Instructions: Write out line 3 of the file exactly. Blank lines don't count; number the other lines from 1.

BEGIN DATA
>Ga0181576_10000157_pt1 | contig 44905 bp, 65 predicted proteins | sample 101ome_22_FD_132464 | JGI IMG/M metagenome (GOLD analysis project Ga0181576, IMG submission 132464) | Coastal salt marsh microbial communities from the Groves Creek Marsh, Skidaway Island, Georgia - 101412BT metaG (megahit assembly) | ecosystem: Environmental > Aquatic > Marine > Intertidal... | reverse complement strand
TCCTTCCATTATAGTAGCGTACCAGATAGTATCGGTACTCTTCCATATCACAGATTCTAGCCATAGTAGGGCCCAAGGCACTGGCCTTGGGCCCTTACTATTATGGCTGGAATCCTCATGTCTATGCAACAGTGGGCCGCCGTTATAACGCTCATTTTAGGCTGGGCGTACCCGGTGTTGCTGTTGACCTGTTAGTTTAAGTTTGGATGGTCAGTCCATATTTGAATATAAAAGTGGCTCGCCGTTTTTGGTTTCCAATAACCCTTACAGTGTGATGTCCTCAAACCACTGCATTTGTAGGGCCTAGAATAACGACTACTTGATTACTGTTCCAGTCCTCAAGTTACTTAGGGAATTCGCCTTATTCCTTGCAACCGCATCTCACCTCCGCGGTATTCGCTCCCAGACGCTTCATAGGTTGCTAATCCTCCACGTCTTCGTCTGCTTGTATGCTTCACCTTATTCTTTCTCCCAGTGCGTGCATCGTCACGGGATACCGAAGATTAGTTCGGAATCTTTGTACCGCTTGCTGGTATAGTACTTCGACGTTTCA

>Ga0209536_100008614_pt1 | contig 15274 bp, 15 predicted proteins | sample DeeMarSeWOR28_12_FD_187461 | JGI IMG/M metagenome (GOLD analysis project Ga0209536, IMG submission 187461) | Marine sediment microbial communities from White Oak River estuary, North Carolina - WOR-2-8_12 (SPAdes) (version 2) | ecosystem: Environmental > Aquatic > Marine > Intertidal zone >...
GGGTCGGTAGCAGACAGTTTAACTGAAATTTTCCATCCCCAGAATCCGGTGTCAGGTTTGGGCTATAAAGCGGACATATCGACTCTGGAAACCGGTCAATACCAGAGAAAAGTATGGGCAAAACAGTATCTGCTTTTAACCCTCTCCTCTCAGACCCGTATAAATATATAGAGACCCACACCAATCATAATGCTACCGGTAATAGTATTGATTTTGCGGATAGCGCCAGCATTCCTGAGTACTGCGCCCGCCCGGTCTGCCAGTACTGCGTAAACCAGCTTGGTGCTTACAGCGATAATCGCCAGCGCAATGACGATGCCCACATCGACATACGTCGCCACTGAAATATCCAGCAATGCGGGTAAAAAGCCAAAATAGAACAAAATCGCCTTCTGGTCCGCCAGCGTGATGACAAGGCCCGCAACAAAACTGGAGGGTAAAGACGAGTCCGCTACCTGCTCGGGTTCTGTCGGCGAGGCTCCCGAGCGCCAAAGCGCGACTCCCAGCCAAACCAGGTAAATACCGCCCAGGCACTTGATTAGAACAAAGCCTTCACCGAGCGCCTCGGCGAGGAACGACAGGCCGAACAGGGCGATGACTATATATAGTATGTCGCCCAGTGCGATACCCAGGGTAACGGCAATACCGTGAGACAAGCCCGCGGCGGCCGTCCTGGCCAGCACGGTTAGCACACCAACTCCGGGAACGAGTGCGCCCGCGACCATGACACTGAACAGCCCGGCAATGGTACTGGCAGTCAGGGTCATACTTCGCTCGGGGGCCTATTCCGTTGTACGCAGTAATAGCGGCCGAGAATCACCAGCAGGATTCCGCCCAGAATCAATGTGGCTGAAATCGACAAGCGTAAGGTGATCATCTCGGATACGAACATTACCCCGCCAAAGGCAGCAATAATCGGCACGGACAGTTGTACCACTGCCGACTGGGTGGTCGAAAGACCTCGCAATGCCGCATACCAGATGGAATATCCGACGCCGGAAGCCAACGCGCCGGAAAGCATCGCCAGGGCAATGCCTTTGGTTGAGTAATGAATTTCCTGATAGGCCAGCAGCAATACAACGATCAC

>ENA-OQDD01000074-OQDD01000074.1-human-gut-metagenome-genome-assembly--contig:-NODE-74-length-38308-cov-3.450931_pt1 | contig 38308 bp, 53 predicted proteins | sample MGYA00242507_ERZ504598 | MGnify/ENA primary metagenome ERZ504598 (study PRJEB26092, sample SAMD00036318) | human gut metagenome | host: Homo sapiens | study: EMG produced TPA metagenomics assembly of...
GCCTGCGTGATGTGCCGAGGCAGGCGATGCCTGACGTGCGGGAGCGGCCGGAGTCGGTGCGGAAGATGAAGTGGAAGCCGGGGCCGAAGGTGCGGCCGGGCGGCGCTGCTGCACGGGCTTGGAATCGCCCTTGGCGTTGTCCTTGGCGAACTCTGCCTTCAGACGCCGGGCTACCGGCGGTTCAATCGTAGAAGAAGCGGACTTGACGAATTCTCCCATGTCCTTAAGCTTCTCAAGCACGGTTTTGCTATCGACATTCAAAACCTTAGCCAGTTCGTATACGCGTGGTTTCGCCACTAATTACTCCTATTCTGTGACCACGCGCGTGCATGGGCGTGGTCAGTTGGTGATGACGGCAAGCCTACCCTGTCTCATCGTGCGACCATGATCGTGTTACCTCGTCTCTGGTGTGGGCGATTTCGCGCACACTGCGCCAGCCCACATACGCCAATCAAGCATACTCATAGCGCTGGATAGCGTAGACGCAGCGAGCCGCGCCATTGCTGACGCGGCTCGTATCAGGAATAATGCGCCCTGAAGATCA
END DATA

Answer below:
>Ga0209536_100008614_pt1 | contig 15274 bp, 15 predicted proteins | sample DeeMarSeWOR28_12_FD_187461 | JGI IMG/M metagenome (GOLD analysis project Ga0209536, IMG submission 187461) | Marine sediment microbial communities from White Oak River estuary, North Carolina - WOR-2-8_12 (SPAdes) (version 2) | ecosystem: Environmental > Aquatic > Marine > Intertidal zone >...